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International Journal of Current Microbiology and Applied Sciences (IJCMAS)
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Index Copernicus ICI Journals Master List 2018 - IJCMAS--ICV 2018: 95.39 For more details click here
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National Academy of Agricultural Sciences (NAAS)
NAAS Score: *5.38 (2020)
[Effective from January 1, 2020]
For more details click here

ICV 2018: 95.39
Index Copernicus ICI Journals Master List 2018 - IJCMAS--ICV 2018: 95.39
For more details click here

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PRINT ISSN : 2319-7692
Online ISSN : 2319-7706
Issues : 12 per year
Publisher : Excellent Publishers
Email : editorijcmas@gmail.com / submit@ijcmas.com
Editor-in-chief: Dr.M.Prakash
Index Copernicus ICV 2018: 95.39
NAAS RATING 2020: 5.38

Int.J.Curr.Microbiol.App.Sci.2018.7(9): 14-20
DOI: https://doi.org/10.20546/ijcmas.2018.709.003


Darjeeling Mandarin Orange: Reasons for its Decline and Perceived Constraints
Rakesh Roy*, Basu Deo Kharga and Mendel Wangchuk Moktan
Darjeeling Krishi Vigyan Kendra, Uttar Banga Krishi Viswavidyalaya, Kalimpong-734301, West Bengal, India
*Corresponding author
Abstract:

The study was undertaken with the objectives to assess reasons for mandarin decline and perceived constraints of the mandarin orange growers. The study was purposively conducted in the hill region of Darjeeling district in West Bengal where Darjeeling mandarin orange is the pride fruit of the region. In all, 150 respondents were considered for the study further 30 key respondents were also included in the study to understand evidently the reasons for decline in mandarin orange production. The study shows that weak farm management and lack of irrigation facility as perceived by key respondents and lack of irrigation and low availability of hired labour as perceived by mandarin growers were the major socio-economic reasons for mandarin decline in the study area. Old and nutrient-exhausted farms; problem of foot and root rot, powdery mildew and low soil nutrient content as perceived by key informants and problem of trunk borer, fruit fly, leaf eating caterpillar, leaf miner and problem of foot and root rot, powdery mildew as perceived by mandarin growers were the major biological reasons for mandarin decline. Long dry spells during winter lasting until flowering and temperature rise and shift in seasons as perceived by key informants and long dry spells during winter lasting until flowering and drying springs or streams near plantations as perceived by mandarin growers were the major environmental reasons for mandarin decline. Lack of local intuition for growers and lack of forward and backward linkages as perceived by key informants whereas mandarin growers had perceived lack of policy support for mandarin cultivation, lack of extension services and lack of institution for growers were the major institutional reasons for mandarin decline. Further, lack of regular water supply for irrigation was perceived as the major technical constraints and lack of credit facility was the major economic constraints. The existence of middleman was the major marketing constraints and poor quality of water was the major general constraints perceived by the mandarin growers.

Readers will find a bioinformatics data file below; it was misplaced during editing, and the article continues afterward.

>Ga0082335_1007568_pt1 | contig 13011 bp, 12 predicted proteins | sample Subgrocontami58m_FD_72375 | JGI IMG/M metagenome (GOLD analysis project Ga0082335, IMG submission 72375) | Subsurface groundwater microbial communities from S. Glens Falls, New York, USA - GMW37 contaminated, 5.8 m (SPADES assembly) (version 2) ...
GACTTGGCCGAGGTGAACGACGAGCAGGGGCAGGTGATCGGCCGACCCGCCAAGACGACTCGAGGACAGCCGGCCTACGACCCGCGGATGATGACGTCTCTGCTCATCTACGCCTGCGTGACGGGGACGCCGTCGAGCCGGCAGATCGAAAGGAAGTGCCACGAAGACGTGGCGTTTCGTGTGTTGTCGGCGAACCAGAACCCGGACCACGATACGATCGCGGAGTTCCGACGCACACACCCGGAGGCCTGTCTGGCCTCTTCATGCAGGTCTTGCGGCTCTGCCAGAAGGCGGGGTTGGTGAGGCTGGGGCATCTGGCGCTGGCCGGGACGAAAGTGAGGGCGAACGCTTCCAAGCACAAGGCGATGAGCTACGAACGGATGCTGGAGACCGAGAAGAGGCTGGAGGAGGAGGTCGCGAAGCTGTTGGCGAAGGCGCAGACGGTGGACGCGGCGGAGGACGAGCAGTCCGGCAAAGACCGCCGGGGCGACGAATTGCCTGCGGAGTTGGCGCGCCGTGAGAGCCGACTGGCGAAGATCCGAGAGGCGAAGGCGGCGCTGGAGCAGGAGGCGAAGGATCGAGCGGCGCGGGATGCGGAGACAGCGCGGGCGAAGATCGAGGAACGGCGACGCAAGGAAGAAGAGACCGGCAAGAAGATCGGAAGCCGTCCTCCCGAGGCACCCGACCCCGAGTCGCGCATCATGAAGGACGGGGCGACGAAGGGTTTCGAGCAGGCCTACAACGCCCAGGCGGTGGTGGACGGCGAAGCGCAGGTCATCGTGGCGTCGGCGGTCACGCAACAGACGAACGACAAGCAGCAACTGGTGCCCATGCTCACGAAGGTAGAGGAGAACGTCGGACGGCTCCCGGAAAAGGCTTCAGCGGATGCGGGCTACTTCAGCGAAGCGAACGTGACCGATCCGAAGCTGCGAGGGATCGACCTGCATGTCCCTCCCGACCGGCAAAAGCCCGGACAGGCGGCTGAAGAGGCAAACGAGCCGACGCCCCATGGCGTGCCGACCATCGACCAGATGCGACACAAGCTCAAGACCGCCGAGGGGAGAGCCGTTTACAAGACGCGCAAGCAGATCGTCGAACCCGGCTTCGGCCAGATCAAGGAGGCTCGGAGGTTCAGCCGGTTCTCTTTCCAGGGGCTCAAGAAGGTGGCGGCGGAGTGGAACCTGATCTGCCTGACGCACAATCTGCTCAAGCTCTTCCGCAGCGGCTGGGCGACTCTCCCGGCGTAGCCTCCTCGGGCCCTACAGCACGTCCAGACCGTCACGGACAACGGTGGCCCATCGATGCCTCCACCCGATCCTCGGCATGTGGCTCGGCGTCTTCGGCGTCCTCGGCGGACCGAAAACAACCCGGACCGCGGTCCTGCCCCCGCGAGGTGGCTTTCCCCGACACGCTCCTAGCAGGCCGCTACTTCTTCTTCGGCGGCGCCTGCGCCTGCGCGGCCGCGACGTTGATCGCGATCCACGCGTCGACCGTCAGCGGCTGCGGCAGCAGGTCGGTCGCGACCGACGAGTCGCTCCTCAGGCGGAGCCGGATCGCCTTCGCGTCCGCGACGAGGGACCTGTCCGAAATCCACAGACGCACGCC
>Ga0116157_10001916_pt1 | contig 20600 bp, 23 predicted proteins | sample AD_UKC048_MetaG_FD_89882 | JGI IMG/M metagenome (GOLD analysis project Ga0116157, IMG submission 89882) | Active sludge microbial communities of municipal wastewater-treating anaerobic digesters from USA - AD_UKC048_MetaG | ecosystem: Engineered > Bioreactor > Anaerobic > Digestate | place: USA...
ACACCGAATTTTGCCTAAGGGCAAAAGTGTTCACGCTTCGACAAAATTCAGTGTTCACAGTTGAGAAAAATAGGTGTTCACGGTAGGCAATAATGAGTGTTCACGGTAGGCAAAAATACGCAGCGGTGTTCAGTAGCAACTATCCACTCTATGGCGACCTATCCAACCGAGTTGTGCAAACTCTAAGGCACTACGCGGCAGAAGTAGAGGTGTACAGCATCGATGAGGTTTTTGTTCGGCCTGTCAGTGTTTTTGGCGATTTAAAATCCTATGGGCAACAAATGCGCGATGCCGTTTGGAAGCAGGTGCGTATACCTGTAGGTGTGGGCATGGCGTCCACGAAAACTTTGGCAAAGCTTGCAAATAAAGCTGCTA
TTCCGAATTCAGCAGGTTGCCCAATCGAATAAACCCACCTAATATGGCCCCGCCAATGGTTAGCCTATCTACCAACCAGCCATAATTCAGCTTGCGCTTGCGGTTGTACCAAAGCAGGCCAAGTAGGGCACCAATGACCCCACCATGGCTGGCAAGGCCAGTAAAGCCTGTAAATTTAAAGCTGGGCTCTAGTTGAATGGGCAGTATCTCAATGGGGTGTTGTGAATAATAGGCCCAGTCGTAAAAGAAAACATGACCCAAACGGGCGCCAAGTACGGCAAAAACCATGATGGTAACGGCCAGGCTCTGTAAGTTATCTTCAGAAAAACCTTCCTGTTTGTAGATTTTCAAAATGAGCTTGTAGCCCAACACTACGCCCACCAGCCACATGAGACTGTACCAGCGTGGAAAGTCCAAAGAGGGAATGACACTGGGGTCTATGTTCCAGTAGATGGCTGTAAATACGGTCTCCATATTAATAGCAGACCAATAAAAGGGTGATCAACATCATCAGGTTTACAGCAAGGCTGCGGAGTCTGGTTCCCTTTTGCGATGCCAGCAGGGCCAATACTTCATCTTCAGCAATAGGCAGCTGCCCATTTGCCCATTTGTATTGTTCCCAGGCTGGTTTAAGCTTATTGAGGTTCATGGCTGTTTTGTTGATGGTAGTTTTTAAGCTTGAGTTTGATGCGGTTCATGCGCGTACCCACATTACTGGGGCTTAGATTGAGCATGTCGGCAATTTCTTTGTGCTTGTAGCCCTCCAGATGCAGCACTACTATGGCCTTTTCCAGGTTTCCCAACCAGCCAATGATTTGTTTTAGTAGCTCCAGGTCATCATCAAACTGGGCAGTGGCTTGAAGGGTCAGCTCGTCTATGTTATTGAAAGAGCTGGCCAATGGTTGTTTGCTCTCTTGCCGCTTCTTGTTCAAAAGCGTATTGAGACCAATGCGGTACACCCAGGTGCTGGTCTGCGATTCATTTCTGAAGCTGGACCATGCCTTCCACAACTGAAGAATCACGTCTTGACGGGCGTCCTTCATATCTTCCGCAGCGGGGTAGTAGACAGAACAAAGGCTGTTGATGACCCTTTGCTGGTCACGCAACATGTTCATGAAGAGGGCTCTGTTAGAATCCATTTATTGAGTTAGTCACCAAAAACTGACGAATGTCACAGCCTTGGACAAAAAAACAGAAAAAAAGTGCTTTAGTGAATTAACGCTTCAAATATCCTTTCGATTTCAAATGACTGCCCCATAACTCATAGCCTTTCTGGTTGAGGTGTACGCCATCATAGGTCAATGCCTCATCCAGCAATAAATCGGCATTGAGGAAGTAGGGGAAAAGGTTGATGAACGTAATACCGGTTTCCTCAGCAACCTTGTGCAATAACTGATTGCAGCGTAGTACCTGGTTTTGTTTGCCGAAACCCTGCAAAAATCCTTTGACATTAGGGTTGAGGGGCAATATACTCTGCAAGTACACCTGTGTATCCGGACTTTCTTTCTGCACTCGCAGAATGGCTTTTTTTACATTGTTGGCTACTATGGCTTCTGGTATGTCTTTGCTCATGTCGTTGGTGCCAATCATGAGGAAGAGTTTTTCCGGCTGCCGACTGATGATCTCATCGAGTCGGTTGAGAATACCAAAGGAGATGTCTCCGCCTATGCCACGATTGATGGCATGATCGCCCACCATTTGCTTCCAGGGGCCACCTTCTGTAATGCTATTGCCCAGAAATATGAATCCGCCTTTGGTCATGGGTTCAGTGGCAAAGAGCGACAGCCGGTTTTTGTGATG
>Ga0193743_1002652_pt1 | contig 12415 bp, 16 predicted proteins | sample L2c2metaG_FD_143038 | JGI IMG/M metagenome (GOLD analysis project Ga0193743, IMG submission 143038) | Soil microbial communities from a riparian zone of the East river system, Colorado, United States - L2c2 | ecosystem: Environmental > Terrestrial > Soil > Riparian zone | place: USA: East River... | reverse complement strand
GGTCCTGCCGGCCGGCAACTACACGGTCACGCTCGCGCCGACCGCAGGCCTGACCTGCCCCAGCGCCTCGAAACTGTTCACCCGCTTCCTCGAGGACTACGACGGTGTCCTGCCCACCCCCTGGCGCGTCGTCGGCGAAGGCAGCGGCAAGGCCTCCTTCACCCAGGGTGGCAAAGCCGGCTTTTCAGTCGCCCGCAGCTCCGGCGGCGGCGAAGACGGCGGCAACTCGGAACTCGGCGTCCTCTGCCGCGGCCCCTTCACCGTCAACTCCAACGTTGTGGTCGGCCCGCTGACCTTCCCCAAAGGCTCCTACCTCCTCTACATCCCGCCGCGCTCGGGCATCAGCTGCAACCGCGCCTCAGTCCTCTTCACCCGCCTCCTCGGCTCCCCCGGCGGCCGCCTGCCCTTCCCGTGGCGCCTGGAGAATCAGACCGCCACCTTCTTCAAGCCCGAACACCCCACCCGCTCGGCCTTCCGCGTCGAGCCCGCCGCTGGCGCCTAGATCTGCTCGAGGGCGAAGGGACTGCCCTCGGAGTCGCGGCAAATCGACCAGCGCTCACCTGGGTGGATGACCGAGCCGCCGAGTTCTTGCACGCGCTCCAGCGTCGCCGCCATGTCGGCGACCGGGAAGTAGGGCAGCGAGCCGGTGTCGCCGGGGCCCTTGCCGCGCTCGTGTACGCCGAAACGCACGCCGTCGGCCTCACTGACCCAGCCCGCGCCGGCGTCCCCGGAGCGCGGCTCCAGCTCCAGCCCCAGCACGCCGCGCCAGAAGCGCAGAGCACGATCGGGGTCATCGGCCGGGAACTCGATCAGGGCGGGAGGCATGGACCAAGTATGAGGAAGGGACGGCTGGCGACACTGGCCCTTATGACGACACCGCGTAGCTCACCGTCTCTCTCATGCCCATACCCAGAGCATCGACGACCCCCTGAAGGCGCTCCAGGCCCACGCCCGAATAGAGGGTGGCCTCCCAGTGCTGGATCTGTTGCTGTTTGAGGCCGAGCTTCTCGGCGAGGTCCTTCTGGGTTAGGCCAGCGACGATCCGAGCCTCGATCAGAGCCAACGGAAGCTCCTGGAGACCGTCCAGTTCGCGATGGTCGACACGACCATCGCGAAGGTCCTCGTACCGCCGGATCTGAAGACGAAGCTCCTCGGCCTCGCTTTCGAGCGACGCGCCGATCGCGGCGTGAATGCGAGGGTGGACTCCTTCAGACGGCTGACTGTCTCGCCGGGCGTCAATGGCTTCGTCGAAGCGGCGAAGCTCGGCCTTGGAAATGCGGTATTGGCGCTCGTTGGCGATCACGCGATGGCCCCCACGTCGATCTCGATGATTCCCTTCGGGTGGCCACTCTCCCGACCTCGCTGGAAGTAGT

Keywords: Darjeeling hills, Mandarin orange, Reasons for decline, Perceived constraints
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How to cite this article:

Rakesh Roy, Basu Deo Kharga and Mendel Wangchuk Moktan. 2018. Darjeeling Mandarin Orange: Reasons for its Decline and Perceived Constraints.Int.J.Curr.Microbiol.App.Sci. 7(9): 14-20. doi: https://doi.org/10.20546/ijcmas.2018.709.003